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MBAB 5P52: Human Resource Management

Citing Sources in APA Style

Publication Manual of the APA, 7th Edition

Why do you need to cite your sources?

Primarily, it is to avoid allegations of plagiarism and academic misconduct.

Secondarily, citing sources allows the reader to identify the sources that you relied on for your research.

When do you need to cite your sources?

It's easy: whenever you paraphrase the ideas of others, whenever you use a direct quotation, or whenever you cite a fact that isn't common knowledge, you need to cite your original sources, whether they are books, articles, or web site.

The Two Elements of APA Style

  • The citations that you include in the text of your paper are called in-text citations and are similar to footnotes or end notes.
  • The bibliography at the end of the paper is called the Reference List.

Keys to Success

The keys to successfully citing your sources in APA Style are:

  1. keeping track of your sources (i.e. what they are, and where you found them).
  2. determining the type of document you are citing (e.g., books, articles, web sites, etc.) so that you can find the correct format to follow.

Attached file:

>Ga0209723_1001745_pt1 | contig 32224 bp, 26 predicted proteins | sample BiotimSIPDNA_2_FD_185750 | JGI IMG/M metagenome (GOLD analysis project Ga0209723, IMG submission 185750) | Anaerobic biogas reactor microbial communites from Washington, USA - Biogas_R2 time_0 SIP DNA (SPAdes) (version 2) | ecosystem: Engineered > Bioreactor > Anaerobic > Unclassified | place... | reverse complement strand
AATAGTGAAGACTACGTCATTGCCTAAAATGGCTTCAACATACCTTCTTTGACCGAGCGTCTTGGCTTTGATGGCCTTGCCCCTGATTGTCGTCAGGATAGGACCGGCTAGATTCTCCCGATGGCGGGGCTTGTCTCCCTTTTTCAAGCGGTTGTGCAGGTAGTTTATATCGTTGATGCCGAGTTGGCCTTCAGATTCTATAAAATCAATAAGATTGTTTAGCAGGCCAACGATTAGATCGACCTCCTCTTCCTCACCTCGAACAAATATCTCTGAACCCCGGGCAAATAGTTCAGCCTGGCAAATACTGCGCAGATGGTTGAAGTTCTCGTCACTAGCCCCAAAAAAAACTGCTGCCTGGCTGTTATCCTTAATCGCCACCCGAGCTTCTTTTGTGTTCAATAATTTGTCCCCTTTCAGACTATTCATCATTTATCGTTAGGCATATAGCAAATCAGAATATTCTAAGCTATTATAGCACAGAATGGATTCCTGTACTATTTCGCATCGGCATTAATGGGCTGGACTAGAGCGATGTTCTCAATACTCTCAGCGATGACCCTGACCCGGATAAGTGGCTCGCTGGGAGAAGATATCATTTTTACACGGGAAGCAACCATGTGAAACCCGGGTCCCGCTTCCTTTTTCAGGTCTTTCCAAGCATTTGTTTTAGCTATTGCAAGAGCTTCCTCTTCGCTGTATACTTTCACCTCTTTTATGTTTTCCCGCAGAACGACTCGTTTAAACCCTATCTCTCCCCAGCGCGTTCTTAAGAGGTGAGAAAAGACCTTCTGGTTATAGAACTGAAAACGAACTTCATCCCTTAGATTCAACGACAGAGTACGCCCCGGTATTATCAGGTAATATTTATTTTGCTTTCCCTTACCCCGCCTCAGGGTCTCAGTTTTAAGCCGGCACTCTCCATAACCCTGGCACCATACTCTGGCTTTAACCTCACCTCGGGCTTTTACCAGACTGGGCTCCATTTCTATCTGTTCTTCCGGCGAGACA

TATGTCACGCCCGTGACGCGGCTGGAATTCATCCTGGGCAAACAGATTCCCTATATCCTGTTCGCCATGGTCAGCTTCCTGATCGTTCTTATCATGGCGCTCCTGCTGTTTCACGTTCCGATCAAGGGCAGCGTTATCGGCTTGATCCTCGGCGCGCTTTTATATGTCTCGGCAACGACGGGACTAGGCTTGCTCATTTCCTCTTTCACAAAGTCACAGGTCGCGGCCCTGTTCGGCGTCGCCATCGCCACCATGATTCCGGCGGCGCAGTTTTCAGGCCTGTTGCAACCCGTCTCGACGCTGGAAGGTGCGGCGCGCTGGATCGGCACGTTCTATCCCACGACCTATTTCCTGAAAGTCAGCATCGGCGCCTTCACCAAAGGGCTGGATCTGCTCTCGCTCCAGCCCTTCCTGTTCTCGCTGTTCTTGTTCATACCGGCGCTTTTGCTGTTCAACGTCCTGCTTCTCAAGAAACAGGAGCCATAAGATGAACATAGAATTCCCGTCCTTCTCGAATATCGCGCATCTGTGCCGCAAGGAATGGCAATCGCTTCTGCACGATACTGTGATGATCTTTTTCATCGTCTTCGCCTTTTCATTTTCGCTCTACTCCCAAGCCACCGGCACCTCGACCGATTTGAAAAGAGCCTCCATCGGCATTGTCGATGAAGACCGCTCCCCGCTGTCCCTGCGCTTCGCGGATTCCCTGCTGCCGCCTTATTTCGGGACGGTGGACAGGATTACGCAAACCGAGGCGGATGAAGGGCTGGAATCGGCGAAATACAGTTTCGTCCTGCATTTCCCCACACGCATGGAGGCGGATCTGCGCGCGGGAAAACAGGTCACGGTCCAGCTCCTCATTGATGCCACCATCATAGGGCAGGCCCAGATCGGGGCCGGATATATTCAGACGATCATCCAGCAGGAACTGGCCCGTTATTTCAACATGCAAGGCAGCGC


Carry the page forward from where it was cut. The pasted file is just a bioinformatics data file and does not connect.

Teach yourself APA Style

  • The best way to learn APA Style is to consult the Publication Manual of the American Psychological Association, which is now in its 7th edition. However, if you do not have access to a copy, you can consult these guides for tips on APA Style.

How to Cite Legal Materials

APA recommends that legal materials (such as cases, statutes, or collective agreements) be cited according to The Bluebook: a Uniform System of Citation. The Canadian equivalent to this U.S. legal citation guide is The Canadian Guide to Uniform Legal Citation. However, as it is silent on how to cite a collective agreement, I propose the following example:

Brock University and the Brock University Faculty Association (2014). Collective agreement between Brock University and the Brock University Faculty Association, July 1, 2014 - June 30, 2017. St. Catharines, ON. Retrieved from:http://www.brocku.ca/webfm_send/33840


The following links provide guidance on citing legal materials such as cases and legislation according to the Canadian Guide to Uniform Legal Citation (aka the McGill Guide).